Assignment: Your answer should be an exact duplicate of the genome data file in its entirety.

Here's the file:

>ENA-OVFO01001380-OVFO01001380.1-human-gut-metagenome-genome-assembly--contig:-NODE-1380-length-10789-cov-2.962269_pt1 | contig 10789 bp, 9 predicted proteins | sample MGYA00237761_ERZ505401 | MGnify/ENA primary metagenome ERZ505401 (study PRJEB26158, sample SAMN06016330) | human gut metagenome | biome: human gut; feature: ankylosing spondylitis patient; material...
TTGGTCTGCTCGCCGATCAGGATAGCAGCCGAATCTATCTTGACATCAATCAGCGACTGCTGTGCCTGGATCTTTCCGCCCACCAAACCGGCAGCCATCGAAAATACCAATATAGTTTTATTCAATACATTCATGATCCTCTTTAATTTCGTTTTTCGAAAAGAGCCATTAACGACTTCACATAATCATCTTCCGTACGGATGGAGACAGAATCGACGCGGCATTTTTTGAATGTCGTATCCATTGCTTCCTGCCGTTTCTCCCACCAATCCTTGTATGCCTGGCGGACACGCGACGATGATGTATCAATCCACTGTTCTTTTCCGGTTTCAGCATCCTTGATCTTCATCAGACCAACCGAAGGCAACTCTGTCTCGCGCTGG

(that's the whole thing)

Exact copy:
>ENA-OVFO01001380-OVFO01001380.1-human-gut-metagenome-genome-assembly--contig:-NODE-1380-length-10789-cov-2.962269_pt1 | contig 10789 bp, 9 predicted proteins | sample MGYA00237761_ERZ505401 | MGnify/ENA primary metagenome ERZ505401 (study PRJEB26158, sample SAMN06016330) | human gut metagenome | biome: human gut; feature: ankylosing spondylitis patient; material...
TTGGTCTGCTCGCCGATCAGGATAGCAGCCGAATCTATCTTGACATCAATCAGCGACTGCTGTGCCTGGATCTTTCCGCCCACCAAACCGGCAGCCATCGAAAATACCAATATAGTTTTATTCAATACATTCATGATCCTCTTTAATTTCGTTTTTCGAAAAGAGCCATTAACGACTTCACATAATCATCTTCCGTACGGATGGAGACAGAATCGACGCGGCATTTTTTGAATGTCGTATCCATTGCTTCCTGCCGTTTCTCCCACCAATCCTTGTATGCCTGGCGGACACGCGACGATGATGTATCAATCCACTGTTCTTTTCCGGTTTCAGCATCCTTGATCTTCATCAGACCAACCGAAGGCAACTCTGTCTCGCGCTGG